An NGO published its collection of initiatives aiming to improve bad Hungarian demographic data. They would, for example, give mothers as many plus votes as many children they raise.
According to Magyar Nemzet, the Összefogás a Gyermek- és Családbarát Magyarországért Szakértői Műhely published a collection of new initiatives aiming to help Hungarian families to have more children. The book quotes Árpád Kovács, chairman of the Monetary Council, who previously said that
there can be no bright Hungarian future without increasing fertility rates.
The new volume gives a comprehensive analysis of the past and present of the Hungarian demography and compiles the suggestions regarding the issue of many different fields, from pension to employment policy. The goal of the 200 experts writing in the book was to develop a plan able to solve the demographic problems of Hungary.
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And the problem is huge since, based on some calculations and without a significant change, there will only be 5 million Hungarians by the end of this century. Pál Demény, a globally known Hungarian demographer, wrote that the current fertility rate around 1.5 was unacceptable. Emőke Bagdy added that the issue is not only a question of “quantity” but also of “quality” since the task is
to have “enough” children raised by families who have a chance to become happy adults.
The new book highlights that the roots of Hungary’s demographic problems are the extension of female employment in the 1950s and the state’s policy to charge the cost of raising the new generation on Hungarian families. They say that the state should support the Ratkó-grandchildren who are between 35 and 45 now because, based on a 2017 survey, 25 pc of them (meaning 400 thousand women) would like to have at least one more kid. Anna Ratkó was a Communist health minister of Hungary in the 1950s who forbade abortion, encouraged people to have children, and introduced the tax on childlessness. As a result, the number of newborns skyrocketed in Hungary.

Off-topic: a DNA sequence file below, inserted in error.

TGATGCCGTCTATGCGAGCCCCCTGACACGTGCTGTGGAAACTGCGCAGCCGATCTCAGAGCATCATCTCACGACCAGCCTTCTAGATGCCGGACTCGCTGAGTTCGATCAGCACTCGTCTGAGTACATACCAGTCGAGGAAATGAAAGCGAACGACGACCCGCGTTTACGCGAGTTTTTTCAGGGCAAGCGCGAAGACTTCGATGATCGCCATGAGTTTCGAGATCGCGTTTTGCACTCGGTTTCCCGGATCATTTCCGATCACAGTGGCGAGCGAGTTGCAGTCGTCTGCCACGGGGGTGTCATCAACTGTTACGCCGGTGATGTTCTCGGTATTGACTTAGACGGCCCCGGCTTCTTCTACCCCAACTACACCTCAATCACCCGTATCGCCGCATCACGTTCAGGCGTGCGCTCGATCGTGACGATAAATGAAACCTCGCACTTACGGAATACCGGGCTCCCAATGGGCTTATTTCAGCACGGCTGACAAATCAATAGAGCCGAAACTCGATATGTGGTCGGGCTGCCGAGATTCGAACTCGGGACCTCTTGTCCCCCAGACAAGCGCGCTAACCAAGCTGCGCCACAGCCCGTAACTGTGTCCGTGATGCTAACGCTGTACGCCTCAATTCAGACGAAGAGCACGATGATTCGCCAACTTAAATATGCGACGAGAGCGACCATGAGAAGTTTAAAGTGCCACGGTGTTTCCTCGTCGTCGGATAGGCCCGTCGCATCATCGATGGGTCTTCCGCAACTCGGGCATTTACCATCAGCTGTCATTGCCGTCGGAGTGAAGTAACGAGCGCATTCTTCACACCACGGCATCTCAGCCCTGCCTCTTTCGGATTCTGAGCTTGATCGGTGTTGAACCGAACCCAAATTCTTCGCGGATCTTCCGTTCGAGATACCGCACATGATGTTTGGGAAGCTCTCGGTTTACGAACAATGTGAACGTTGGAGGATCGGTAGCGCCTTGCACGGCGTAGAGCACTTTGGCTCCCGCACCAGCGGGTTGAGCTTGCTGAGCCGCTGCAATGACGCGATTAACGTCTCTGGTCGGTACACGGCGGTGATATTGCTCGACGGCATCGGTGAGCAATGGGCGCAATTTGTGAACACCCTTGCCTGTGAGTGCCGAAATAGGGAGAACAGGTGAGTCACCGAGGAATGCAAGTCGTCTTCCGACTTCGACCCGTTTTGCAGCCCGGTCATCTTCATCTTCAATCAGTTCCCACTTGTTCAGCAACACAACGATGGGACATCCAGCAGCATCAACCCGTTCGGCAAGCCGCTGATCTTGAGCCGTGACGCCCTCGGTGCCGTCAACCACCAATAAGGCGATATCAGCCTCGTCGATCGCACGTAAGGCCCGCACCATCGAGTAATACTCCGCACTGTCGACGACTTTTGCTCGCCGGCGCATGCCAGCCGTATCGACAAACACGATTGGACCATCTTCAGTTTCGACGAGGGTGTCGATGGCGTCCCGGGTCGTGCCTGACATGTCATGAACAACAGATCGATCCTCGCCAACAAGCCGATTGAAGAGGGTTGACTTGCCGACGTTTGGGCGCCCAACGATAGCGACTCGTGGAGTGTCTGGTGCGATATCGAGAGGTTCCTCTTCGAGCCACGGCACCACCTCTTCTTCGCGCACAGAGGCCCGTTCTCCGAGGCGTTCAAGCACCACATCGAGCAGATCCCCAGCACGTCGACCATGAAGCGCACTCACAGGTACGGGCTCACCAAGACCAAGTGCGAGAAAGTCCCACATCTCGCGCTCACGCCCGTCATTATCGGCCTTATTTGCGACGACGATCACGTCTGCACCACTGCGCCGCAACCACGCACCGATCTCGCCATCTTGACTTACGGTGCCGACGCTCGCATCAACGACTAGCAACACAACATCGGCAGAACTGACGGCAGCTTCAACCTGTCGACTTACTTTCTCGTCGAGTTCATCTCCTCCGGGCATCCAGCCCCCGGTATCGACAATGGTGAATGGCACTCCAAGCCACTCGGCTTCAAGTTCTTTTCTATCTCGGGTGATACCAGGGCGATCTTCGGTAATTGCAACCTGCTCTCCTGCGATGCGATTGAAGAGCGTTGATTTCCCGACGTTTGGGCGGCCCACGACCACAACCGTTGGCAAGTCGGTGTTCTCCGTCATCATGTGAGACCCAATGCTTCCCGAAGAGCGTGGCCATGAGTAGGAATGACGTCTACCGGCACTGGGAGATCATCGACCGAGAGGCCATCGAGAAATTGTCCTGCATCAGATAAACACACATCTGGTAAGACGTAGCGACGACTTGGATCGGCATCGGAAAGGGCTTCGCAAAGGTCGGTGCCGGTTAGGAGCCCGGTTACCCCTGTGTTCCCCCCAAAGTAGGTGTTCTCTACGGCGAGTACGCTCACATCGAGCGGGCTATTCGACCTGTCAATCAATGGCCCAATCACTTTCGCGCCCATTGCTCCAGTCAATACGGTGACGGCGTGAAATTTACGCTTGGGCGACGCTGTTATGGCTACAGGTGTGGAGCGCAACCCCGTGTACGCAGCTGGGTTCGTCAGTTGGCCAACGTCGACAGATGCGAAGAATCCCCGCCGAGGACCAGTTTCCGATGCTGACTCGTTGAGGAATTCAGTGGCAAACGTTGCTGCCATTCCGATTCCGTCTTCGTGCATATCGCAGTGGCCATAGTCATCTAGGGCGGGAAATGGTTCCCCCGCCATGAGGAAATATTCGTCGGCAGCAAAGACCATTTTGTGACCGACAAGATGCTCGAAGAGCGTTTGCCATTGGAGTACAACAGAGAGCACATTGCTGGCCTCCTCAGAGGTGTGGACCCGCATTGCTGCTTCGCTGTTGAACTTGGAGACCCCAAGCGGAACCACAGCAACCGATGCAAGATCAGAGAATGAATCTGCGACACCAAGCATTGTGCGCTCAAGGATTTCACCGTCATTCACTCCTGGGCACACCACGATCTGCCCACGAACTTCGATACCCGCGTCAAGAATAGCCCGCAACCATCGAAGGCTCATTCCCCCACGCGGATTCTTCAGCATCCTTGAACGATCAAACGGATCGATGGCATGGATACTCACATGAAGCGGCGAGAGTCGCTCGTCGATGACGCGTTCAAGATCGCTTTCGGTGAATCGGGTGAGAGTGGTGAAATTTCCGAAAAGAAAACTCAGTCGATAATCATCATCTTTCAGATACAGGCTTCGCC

In the short term, the civil organisation would establish a ministry for families and community development, they would introduce a career model for parents, and they would encourage the development of local and regional demographic strategies. In the middle term, they
would give higher pensions for those who raised children,
they would reform the current taxation system to favour parents, and they would issue so-called “parent bonds”. Finally, in the long term, they would modify how schools operate, and they would reform the social insurance system.
Even demographers dispute what the career model for parents should mean exactly. There is a concept saying that the state should allow women having 4 or more underage children to be stay-at-home mums and, in return, they should get a fair salary for their work. There is another idea
extending the right to vote to children under 18 and giving it to their mothers.
Source: Magyar Nemzet
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